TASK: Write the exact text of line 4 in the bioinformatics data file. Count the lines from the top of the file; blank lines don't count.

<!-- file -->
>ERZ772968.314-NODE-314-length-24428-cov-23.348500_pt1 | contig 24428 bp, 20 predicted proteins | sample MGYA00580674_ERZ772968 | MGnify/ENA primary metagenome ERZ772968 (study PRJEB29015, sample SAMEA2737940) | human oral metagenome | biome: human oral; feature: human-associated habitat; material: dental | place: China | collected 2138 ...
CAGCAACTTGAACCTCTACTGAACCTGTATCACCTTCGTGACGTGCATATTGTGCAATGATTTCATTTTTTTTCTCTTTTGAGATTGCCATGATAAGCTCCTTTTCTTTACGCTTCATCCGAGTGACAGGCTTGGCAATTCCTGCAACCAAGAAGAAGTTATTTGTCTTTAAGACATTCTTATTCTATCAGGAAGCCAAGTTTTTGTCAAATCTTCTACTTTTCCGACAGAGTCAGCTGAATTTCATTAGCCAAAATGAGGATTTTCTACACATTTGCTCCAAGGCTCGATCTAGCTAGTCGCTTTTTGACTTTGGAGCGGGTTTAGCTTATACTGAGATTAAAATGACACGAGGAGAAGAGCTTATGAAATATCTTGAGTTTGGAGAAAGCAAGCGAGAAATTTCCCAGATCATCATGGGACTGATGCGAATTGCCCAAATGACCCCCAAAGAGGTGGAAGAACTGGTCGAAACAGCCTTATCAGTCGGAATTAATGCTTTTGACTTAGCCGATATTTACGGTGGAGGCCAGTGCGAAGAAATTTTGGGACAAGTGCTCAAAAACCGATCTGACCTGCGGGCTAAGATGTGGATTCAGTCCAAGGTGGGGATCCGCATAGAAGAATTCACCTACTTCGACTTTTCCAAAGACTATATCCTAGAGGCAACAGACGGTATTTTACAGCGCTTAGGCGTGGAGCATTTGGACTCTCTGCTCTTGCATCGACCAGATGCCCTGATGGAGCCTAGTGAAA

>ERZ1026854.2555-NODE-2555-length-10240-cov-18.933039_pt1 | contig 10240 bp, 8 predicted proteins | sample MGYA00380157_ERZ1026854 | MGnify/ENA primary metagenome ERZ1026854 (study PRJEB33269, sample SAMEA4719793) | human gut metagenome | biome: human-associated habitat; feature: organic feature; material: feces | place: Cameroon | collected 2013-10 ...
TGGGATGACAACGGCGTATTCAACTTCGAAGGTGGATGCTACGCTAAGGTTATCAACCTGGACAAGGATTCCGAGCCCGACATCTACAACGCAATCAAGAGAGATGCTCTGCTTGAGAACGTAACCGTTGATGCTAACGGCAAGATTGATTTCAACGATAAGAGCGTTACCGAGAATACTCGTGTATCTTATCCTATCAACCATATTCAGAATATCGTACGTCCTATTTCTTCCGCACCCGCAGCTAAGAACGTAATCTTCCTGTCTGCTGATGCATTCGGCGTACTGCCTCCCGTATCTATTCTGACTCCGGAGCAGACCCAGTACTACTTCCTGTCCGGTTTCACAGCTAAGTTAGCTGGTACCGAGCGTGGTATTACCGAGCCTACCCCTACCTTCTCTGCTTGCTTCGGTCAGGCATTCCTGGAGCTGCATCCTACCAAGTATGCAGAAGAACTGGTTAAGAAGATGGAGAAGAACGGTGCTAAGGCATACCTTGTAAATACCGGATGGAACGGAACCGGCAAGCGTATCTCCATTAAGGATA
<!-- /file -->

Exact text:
TGGGATGACAACGGCGTATTCAACTTCGAAGGTGGATGCTACGCTAAGGTTATCAACCTGGACAAGGATTCCGAGCCCGACATCTACAACGCAATCAAGAGAGATGCTCTGCTTGAGAACGTAACCGTTGATGCTAACGGCAAGATTGATTTCAACGATAAGAGCGTTACCGAGAATACTCGTGTATCTTATCCTATCAACCATATTCAGAATATCGTACGTCCTATTTCTTCCGCACCCGCAGCTAAGAACGTAATCTTCCTGTCTGCTGATGCATTCGGCGTACTGCCTCCCGTATCTATTCTGACTCCGGAGCAGACCCAGTACTACTTCCTGTCCGGTTTCACAGCTAAGTTAGCTGGTACCGAGCGTGGTATTACCGAGCCTACCCCTACCTTCTCTGCTTGCTTCGGTCAGGCATTCCTGGAGCTGCATCCTACCAAGTATGCAGAAGAACTGGTTAAGAAGATGGAGAAGAACGGTGCTAAGGCATACCTTGTAAATACCGGATGGAACGGAACCGGCAAGCGTATCTCCATTAAGGATA